Work-Order Management

April 17, 2009
The FM team in Maricopa County, in Phoenix, AZ, deliver a high level of customer service by addressing work orders as expeditiously as possible

Location: Phoenix
County Size: 9,224 square miles
No. of Buildings: 177
Total Square Feet: 10.7 million

In Maricopa County, AZ, 109 full-time operations and maintenance employees in the facilities management department tackle more than 40,000 work requests annually. This is a gargantuan effort that requires the right tools, team members, and organizational structure – not to mention effective leadership. Headed up by Rick Barker, the team’s nationally (and internationally) recognized efforts in work-order management enable it to deliver a high level of customer service to the fourth most populated county in the United States.


If it makes sense, divide and conquer. Organize the maintenance team into smaller groups so members can address work requests for a group of facilities of like function or geographic proximity.

To address work orders as expeditiously as possible, personnel from the division are strategically located throughout Maricopa County. Six regional maintenance centers service the needs of smaller groups of buildings; a maintenance planning center supports these regional centers. “We’re trying to locate all of our regions and shops in close quarters to our customers,” explains Janet Palacino, director, facilities management department, Maricopa County, Phoenix. “[The regional centers] are grouped by geographic area, but then we subdivide each area by type of facility.” For example, one region contains correctional facilities; this region has employees that address requests from the jails, and the rest tackle requests from other regional facilities. “Part of the reason for that is, as an example, in your jail, you may need more plumbers and locksmiths than you need in your office facilities.”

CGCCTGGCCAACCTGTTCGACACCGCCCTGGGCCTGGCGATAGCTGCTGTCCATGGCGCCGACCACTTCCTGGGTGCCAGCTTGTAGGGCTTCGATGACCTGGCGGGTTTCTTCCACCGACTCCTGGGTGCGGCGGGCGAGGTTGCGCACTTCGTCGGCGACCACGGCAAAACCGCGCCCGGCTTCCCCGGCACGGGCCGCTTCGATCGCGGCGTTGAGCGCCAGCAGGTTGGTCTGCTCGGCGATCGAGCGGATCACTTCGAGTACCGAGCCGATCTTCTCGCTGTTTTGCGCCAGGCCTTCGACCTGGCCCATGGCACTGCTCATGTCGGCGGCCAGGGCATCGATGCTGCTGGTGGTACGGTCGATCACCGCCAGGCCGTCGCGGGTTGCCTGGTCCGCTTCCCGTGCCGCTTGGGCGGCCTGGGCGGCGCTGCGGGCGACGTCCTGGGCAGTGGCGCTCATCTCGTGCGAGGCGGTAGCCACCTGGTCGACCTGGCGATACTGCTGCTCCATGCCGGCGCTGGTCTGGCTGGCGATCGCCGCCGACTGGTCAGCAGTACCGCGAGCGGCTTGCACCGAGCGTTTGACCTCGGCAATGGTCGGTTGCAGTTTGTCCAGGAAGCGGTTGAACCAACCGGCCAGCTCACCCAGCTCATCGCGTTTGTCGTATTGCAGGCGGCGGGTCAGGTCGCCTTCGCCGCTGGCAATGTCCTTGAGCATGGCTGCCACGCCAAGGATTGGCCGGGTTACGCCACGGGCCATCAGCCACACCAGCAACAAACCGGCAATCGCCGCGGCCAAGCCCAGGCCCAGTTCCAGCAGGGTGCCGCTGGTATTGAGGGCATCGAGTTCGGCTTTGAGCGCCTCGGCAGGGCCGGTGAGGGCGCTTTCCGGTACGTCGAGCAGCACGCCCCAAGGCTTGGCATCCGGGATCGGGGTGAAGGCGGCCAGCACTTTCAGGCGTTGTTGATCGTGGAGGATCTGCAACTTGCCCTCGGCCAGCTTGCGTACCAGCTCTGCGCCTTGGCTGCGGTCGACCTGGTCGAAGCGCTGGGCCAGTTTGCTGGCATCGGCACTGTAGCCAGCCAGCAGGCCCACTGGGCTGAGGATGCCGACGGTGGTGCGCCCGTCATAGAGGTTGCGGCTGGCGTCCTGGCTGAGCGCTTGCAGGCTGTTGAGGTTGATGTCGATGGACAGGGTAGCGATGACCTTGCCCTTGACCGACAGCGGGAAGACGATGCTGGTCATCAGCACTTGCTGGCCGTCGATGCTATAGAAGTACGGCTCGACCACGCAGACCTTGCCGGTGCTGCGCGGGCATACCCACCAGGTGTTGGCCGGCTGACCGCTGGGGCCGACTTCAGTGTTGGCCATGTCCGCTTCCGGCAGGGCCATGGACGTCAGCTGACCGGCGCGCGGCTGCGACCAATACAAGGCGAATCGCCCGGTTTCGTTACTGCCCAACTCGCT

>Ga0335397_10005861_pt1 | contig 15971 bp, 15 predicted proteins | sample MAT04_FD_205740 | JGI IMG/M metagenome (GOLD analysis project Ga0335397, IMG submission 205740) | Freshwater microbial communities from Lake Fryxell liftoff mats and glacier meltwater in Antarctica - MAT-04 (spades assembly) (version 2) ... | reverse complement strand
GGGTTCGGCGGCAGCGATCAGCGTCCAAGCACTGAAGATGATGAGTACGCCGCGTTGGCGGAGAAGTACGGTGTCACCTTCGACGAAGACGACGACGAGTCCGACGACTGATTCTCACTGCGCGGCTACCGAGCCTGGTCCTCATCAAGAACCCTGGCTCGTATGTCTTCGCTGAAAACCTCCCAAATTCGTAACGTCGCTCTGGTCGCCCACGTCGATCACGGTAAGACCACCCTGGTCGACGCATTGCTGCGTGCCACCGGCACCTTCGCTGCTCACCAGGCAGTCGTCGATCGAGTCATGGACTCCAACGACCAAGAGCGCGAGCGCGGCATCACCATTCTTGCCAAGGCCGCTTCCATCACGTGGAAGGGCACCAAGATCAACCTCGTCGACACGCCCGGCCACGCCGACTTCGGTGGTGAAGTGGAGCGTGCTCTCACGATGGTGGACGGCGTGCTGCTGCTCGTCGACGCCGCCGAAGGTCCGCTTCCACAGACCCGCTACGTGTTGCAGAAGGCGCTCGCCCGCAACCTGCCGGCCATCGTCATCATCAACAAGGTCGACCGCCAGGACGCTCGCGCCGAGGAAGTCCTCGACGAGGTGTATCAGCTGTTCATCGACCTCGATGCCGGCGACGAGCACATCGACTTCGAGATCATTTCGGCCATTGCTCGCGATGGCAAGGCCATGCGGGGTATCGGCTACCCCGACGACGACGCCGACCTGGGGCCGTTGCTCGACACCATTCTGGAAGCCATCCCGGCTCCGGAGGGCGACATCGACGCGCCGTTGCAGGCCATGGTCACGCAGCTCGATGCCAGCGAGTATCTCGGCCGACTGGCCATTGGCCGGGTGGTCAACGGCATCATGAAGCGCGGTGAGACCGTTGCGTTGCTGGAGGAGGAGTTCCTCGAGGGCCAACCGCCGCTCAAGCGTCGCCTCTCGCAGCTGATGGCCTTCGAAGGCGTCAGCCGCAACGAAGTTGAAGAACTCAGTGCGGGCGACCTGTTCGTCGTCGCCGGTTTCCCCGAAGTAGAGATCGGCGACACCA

The team’s work-order management system enables appropriate staffing allocation. It also ensures that work requests and preventive-maintenance activities are addressed and documented. Every work order is entered into a database (hosted on the county’s servers) by one of 90 building representatives throughout the county, or by a dispatcher at the maintenance planning center. After a user clicks on an electronic mail link and enters a work order, a dispatcher makes sure it’s routed to the appropriate regional supervisor, who assigns a tradesperson to the request.

The robust software, combined with the organization’s division into regional centers, ensures that requests are handled in the most efficient manner possible. Additionally, its reporting capabilities allow the organization to benchmark its facilities and set metrics to measure the team’s success.

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